When Governments Are the Addicts

VLTsI might as well state my position up front: I have never liked Video Lottery Terminals (VLTs), nor the provincial governments’ involvement in them as so-called regulators. We’ve had casinos in Nova Scotia for over a decade now, which mostly house VLTs. I can’t stand the noise in casinos — the constant *ding* *ding* *ding* coming from all over the place — a dislike all my friends are aware of.

One time, much to his surprise, one of my friends spotted me in the Halifax casino on a Sunday afternoon some 12 years ago.

— I never thought I’d see you in this place!” he said to me.
— Well …I’m not really here …or not for what you think.”

I turned to the VLT next to which we were standing, stuck a $10 bill into it, and pressed the button to cash in …and out came $10 in quarters. “Nothing except the casino is open in this blasted province on Sunday, yet I need to get a few loads of laundry done,” I explained. “This is the only place I could get quarters.” My friend laughed, thinking my little scheme quite ingenious.

Provincial governments rake in big bucks from VLTs, which, in this province, can be located in bars as well as casinos. VLTs have become one of the province’s largest sources of revenue; consequently, governments like VLTs a lot because they’re an alternate to taxation. But of the millions of dollars governments earn each year from VLTs, only a tiny fraction is redirected towards gambling addiction programs. Yet the number of people who have become addicted to gambling is staggering. Some, after digging themselves into a hopeless debt hole, have even committed suicide.

Now the Nova Scotia government is thinking about reducing the number of VLTs in the province, but some members of the legislative assembly (MLAs) are calling for a plebiscite so that Nova Scotians themselves can decide if VLTs should be banned. However, I think that, based on how Nova Scotians rejected the idea of Sunday shopping last fall and how citizens in neighbouring New Brunswick voted again a VLT ban a few years ago, they would vote in favour of keeping them. Moreover, it’s clear the biggest addict of them all is the provincial government, for in its consideration of reducing the number of VLTs in Nova Scotia, it has largely ignored the recommendations of senior advisors on problem gambling.

Where I become conflicted, though, is that, in wanting a ban in VLT, am I tacitly supporting a nanny state? Am I subscribing to the idea that ordinary citizens are incapable of determining what’s good or bad from themselves? In other words, am I encouraging an encroachment on free will because of a (sizeable) minority for whom gambling has become a problem?

In all of this, though, I can’t help but find a great deal of irony. In Nova Scotia, you can’t shop on Sunday; however, you can do anything else, including gambling. So it’s painfully obvious to me that this dichotomy is the result of the government’s own addition to gambling, where Sunday shopping, unlike gambling, would likely have little to no effect on the provincial coffers.

{3} Thoughts on “When Governments Are the Addicts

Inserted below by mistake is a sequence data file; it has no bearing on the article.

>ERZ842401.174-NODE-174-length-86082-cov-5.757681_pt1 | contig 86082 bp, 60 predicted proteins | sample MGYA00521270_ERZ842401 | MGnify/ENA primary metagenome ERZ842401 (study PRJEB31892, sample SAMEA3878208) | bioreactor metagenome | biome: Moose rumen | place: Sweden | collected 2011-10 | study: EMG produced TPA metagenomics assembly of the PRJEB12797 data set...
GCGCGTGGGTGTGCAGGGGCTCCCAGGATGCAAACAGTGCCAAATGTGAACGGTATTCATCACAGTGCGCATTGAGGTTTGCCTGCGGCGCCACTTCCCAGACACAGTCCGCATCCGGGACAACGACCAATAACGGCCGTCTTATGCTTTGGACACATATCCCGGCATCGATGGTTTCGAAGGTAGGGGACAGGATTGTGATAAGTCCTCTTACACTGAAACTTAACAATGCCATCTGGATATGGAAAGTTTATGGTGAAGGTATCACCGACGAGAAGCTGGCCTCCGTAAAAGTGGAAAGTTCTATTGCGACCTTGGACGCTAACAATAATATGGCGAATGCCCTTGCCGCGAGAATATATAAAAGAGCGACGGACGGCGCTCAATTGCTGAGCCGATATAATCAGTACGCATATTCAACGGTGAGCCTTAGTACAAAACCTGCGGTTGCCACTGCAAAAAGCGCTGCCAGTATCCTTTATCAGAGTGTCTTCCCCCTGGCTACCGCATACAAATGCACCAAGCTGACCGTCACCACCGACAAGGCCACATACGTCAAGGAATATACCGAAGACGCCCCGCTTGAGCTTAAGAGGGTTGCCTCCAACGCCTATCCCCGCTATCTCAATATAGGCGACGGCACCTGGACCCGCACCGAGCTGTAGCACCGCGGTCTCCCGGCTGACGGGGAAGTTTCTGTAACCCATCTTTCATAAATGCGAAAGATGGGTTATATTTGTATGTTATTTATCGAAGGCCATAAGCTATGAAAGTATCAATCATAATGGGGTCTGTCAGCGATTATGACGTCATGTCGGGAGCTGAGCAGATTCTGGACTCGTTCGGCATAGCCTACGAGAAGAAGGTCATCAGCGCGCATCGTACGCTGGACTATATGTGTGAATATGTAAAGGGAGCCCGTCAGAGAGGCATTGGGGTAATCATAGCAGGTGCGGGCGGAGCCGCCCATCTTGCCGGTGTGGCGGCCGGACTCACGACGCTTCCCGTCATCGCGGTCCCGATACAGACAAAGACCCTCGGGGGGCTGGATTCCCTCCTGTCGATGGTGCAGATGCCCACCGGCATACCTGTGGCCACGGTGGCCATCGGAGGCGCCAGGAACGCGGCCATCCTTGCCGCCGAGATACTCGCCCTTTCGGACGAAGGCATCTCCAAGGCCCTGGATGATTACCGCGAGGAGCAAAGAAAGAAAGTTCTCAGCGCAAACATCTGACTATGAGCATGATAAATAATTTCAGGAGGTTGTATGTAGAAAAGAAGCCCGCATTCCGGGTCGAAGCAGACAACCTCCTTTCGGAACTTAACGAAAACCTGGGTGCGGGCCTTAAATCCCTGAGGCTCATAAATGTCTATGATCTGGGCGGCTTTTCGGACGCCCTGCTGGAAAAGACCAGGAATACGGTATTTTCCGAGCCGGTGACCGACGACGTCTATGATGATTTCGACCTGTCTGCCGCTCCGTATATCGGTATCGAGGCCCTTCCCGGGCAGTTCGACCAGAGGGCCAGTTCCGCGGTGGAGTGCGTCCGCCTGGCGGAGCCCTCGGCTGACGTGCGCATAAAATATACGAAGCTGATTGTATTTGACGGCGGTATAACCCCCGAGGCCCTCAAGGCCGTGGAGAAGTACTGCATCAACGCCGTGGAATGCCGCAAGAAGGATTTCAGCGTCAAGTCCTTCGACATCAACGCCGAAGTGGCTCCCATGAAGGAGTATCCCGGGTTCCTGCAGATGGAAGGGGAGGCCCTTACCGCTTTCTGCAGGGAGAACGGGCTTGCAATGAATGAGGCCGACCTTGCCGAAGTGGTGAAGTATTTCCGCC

1. I’m not against people choosing to gamble. I’m against the government being in the gambling business.

    We’ll never lose state gambing here, though. They managed to tie education funding in to lottery revenue, so anyone who suggests shutting it down is labeled as anti-education.

  2. Wouldn’t you agree that this kind of labelling is a logical fallacy referred to in philosophy as a “forced dilemma,” equivalent to labelling opponents to the war in Iraq as “supporters of terrorists.” If debate on important issues has degenerated to this kind of flawed reasoning, then we’re really in trouble.

    This is a tough issue. On the one hand, I believe in giving individuals choice. That is a fundament of a free society. On the other hand, governments’ addiction to gambling is deplorable. However, governments, ultimately, can be held accountable to the people whereas the private sector cannot. Take alcohol (at least here in Canada): it’s regulated by virtue of being sold via a (provincial) government-run commission. At least in theory, some of the profits can be funnelled back into alcohol rehab programs, whereas that would likely be more difficult to achieve were the sale of alcohol be entirely privatized. Hence I believe governments’ close involvement in gambling is necessary.

    There’s a balance there somewhere. I wish it could be found without oversimplying the intentions of proponents on either side of the issue. I prefer having the choice not to gamble as opposed to having the state telling me I can’t gamble.

  3. “Wouldn’t you agree that this kind of labelling is a logical fallacy…”

    Absolutely! That’s what’s so infuriating about it.

    There’s a question in here of how far government should go to protect us from ourselves. They have rules about what drugs we can take, how fast we can drive, and wearing seatbelts. While I might like to shift the line in a few places, that there is such a line is a good idea.

    I like that a few cities in Oregon have finally lifted the ban on social gambling. It’s now legal to play poker for money in private homes throughout the state, and you can even play poker for money in bars and other public places in some cities, as long as the bar isn’t taking a rake.

    I’d like to see the government keep an eye on gambling, without being in the business of gambling. Put a tax on it, if that will help, and funnel that money into recovery programs.

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